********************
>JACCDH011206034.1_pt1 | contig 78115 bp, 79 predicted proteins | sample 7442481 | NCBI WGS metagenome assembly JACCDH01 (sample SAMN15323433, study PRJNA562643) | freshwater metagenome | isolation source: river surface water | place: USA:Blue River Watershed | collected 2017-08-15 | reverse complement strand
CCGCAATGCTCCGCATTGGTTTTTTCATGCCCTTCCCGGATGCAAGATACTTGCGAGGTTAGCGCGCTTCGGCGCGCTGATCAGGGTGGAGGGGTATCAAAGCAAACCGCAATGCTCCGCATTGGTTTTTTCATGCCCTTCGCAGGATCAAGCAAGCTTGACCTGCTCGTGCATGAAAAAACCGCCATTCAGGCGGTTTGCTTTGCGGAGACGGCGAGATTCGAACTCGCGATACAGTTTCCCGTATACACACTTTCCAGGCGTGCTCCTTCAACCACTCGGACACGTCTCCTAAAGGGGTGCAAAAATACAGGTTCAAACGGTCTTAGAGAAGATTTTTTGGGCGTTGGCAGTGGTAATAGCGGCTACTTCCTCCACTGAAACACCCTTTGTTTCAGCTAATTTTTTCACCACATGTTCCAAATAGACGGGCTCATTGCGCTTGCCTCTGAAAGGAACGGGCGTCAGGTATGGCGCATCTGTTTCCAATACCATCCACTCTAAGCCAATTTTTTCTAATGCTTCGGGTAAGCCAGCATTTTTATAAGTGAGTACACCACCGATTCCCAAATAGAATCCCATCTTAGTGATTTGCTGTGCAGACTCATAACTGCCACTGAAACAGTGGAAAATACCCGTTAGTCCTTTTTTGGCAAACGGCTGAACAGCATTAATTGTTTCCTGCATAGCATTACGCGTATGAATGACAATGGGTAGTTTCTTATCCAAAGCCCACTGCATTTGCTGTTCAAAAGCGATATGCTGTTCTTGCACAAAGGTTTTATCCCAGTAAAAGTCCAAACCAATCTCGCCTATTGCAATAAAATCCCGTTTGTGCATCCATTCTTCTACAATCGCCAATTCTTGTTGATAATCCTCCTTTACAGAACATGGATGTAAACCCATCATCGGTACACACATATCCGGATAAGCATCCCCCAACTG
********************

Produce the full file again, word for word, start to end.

>JACCDH011206034.1_pt1 | contig 78115 bp, 79 predicted proteins | sample 7442481 | NCBI WGS metagenome assembly JACCDH01 (sample SAMN15323433, study PRJNA562643) | freshwater metagenome | isolation source: river surface water | place: USA:Blue River Watershed | collected 2017-08-15 | reverse complement strand
CCGCAATGCTCCGCATTGGTTTTTTCATGCCCTTCCCGGATGCAAGATACTTGCGAGGTTAGCGCGCTTCGGCGCGCTGATCAGGGTGGAGGGGTATCAAAGCAAACCGCAATGCTCCGCATTGGTTTTTTCATGCCCTTCGCAGGATCAAGCAAGCTTGACCTGCTCGTGCATGAAAAAACCGCCATTCAGGCGGTTTGCTTTGCGGAGACGGCGAGATTCGAACTCGCGATACAGTTTCCCGTATACACACTTTCCAGGCGTGCTCCTTCAACCACTCGGACACGTCTCCTAAAGGGGTGCAAAAATACAGGTTCAAACGGTCTTAGAGAAGATTTTTTGGGCGTTGGCAGTGGTAATAGCGGCTACTTCCTCCACTGAAACACCCTTTGTTTCAGCTAATTTTTTCACCACATGTTCCAAATAGACGGGCTCATTGCGCTTGCCTCTGAAAGGAACGGGCGTCAGGTATGGCGCATCTGTTTCCAATACCATCCACTCTAAGCCAATTTTTTCTAATGCTTCGGGTAAGCCAGCATTTTTATAAGTGAGTACACCACCGATTCCCAAATAGAATCCCATCTTAGTGATTTGCTGTGCAGACTCATAACTGCCACTGAAACAGTGGAAAATACCCGTTAGTCCTTTTTTGGCAAACGGCTGAACAGCATTAATTGTTTCCTGCATAGCATTACGCGTATGAATGACAATGGGTAGTTTCTTATCCAAAGCCCACTGCATTTGCTGTTCAAAAGCGATATGCTGTTCTTGCACAAAGGTTTTATCCCAGTAAAAGTCCAAACCAATCTCGCCTATTGCAATAAAATCCCGTTTGTGCATCCATTCTTCTACAATCGCCAATTCTTGTTGATAATCCTCCTTTACAGAACATGGATGTAAACCCATCATCGGTACACACATATCCGGATAAGCATCCCCCAACTG